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Intel has their own interconnect they would use either way, OmniPath.

This also might be a way to test it out and see how it does first before moving onto their Forevos ideas. I could imagine putting a NNP stacked into a chip would be beneficial.
That OmniPath is usually for server rack-to-rack interconnect (much like Ethernet). However within the chip itself, usually either the ring interconnect or the mesh interconnect would be used.

NNP is just the modified iGPU to be better at AI so most chips just need these changes to their existing iGPU.
The additional cores are, I believe, just a by product for them it's just cheaper to use existing full CPUs instead of figuring out how to make an iGPU an external independent thing.
That NNP-I is not a modified integrated GPU but rather a dedicated A.I. accelerator architecture. Intel's inclusion of Ice Lake cores removes the need to pay licensing fees for using ARM based cores.
 
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bit_user

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in case this trickles down to consumer products,now that would be some big little that we could get behind.
If you have a RTX Nvidia card, then you already have something on par with it. We'll have to see how the specs ultimately match up, but their statement about it being "multiple orders" faster than a CPU or GPU is almost certainly excluding GPUs with Tensor cores.
 

bit_user

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Intel has their own interconnect they would use either way, OmniPath.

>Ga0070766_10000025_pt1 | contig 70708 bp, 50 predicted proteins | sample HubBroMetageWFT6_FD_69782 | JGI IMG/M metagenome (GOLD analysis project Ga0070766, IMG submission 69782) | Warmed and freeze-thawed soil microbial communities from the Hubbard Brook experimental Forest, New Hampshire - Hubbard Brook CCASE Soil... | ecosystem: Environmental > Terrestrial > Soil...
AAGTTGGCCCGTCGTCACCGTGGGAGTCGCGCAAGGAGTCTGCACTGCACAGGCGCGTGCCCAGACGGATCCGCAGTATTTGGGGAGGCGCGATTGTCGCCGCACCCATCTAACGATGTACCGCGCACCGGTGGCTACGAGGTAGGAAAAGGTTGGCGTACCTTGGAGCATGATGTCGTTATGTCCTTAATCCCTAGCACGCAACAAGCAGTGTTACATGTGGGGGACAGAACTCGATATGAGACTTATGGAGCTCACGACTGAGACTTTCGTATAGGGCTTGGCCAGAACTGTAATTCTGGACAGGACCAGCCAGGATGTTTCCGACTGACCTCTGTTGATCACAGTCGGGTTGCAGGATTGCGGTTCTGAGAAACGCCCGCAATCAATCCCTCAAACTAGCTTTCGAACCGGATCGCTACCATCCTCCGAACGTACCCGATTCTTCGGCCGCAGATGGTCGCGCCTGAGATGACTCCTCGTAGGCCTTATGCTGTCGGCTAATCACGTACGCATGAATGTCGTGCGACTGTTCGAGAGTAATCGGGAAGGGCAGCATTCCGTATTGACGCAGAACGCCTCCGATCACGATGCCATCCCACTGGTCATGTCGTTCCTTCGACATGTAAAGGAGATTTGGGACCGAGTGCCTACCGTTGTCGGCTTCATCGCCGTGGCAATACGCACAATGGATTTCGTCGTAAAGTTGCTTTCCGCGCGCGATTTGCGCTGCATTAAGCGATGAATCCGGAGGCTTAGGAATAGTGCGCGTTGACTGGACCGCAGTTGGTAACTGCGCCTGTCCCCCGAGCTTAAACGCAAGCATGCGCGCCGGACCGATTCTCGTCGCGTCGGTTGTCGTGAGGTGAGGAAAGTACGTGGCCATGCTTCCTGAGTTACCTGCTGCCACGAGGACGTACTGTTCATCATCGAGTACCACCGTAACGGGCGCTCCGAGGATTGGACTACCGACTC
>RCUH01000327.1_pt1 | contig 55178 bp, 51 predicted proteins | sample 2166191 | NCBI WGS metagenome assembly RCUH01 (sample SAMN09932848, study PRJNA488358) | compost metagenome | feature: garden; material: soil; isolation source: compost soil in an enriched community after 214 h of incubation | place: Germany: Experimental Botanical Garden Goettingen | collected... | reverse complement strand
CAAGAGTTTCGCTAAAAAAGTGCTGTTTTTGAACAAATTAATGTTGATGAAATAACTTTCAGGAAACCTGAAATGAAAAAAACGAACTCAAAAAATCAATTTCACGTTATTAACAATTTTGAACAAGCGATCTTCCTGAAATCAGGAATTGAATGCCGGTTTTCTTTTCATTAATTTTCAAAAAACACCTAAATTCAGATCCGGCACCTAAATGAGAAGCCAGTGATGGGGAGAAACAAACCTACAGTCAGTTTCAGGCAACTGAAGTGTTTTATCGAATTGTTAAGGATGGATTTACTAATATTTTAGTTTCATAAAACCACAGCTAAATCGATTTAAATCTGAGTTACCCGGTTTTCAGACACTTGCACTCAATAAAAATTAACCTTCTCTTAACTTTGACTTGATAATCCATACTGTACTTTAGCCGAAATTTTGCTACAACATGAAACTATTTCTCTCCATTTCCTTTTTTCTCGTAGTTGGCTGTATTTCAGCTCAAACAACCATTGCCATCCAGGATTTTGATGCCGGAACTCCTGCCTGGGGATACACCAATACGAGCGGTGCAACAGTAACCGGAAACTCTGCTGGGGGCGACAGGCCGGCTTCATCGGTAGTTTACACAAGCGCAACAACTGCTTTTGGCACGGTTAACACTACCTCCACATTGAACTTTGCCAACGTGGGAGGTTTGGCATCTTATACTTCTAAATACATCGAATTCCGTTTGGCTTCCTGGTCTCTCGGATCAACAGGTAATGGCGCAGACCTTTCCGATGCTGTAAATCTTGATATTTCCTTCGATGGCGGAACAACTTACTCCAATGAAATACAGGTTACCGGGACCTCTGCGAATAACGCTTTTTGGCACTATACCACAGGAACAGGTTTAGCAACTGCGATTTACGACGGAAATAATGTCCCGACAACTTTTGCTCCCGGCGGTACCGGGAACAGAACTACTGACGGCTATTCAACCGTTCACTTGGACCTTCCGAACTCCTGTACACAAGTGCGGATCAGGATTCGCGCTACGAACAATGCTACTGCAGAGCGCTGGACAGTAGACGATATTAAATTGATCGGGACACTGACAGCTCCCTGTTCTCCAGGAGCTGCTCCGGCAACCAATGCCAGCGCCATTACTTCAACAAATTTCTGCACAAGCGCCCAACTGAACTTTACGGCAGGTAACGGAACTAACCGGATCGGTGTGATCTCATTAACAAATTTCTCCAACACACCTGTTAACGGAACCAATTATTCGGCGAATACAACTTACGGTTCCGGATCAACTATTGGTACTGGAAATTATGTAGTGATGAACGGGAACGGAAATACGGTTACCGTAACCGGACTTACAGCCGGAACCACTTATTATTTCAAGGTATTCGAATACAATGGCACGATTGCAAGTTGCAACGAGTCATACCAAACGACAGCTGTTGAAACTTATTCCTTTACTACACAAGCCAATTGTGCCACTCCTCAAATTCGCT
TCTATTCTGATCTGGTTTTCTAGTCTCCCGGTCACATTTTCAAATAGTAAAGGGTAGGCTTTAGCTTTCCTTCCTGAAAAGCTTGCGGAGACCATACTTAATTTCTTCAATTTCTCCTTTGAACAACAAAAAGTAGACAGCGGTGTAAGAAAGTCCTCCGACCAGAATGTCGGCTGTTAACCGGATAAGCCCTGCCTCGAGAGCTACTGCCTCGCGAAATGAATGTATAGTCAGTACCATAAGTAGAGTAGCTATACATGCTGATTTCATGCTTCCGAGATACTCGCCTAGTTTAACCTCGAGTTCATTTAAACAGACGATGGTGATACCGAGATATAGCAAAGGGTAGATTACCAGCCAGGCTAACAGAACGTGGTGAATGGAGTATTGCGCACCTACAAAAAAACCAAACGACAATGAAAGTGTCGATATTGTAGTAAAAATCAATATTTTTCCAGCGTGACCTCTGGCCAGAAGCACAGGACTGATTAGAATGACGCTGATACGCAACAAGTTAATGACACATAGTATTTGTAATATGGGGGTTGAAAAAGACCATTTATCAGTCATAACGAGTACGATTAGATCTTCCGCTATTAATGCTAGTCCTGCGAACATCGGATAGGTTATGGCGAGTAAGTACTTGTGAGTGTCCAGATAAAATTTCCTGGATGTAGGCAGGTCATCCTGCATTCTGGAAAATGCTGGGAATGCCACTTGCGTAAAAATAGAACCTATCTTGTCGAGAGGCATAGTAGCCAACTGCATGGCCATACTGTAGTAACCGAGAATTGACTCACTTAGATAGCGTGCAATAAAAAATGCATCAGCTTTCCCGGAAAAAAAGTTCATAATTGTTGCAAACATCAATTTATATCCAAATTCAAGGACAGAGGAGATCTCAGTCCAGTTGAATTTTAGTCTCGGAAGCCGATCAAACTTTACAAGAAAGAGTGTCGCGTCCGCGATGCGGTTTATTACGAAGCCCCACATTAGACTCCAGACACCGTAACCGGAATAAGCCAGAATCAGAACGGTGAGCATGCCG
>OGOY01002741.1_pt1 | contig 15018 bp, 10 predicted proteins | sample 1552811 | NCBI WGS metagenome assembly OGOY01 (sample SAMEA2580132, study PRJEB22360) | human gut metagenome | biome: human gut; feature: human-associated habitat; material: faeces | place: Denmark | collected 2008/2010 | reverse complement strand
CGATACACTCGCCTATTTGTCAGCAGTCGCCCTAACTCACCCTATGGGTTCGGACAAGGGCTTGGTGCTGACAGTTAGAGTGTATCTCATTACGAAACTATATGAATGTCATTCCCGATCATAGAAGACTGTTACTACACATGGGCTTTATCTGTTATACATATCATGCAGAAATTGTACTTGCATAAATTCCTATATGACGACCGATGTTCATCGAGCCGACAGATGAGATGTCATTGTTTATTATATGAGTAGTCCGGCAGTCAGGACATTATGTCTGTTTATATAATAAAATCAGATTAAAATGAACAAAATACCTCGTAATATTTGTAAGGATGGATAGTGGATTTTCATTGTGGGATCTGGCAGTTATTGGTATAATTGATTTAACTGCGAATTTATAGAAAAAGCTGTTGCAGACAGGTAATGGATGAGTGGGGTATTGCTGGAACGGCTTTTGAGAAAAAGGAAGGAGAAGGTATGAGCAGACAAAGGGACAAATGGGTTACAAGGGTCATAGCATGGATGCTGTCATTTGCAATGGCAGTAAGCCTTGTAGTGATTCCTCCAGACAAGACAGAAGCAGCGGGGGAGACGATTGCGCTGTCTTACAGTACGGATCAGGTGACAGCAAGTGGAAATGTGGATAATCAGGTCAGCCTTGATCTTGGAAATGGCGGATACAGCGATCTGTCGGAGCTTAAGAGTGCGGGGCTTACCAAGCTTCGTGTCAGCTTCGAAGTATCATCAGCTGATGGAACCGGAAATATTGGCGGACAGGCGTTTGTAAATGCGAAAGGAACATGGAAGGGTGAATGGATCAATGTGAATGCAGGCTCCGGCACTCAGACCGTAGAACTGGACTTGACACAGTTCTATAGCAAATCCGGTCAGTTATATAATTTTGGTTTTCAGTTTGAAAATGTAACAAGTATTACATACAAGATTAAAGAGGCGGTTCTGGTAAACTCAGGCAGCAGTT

No. OmniPath is for connecting multiple boxes (or blades) - not chips that are so tightly-integrated. And they already said that PCIe is used for communication between this board and the host.

The Intel equivalent of Infinity Fabric is not OmniPath - it's UPI. In future, perhaps that will be replaced by CXL.
 
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bit_user

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What I want to know is which of those dies is which? I assume the bigger one is the Nervana chip?

And how much RAM do these blades have? One reason GPUs excel at AI is the oodles of really fast RAM they've got. As models are often hundreds of MB, I'm skeptical that Nervana is going to have enough on-chip storage for bigger ones.

BTW, I had a good chuckle at that slide where they have a down-arrow labelled "NN Performance" that's meant to show increasing NN performance toward the bottom of the pyramid. Pretty poor graphic, there.
 

bit_user

Splendid
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So whatever it does will be constrained by 32 Gbps PCI-e 3.0 x4 lanes of bandwidth...
Okay, so think about image classification - 4 GB/sec is a heck of a lot of images! And yes, I'm talking about compressed images - decompressing them would probably be the job of the Ice Lake CPU. That would scale a lot better than having the host CPU try to do all the decoding.

Now, that brings up one thing they might not have considered, which is video processing. If they removed the iGPU, then they probably also lost the hardware video decoder, which is critical for being able to analyze video - something Nvidia knows quite well. Nvidia substantially beefed up the decoder hardware in their Tesla T4 GPU relative to previous generations, presumably to match the increased inferencing horsepower provided by its tensor cores.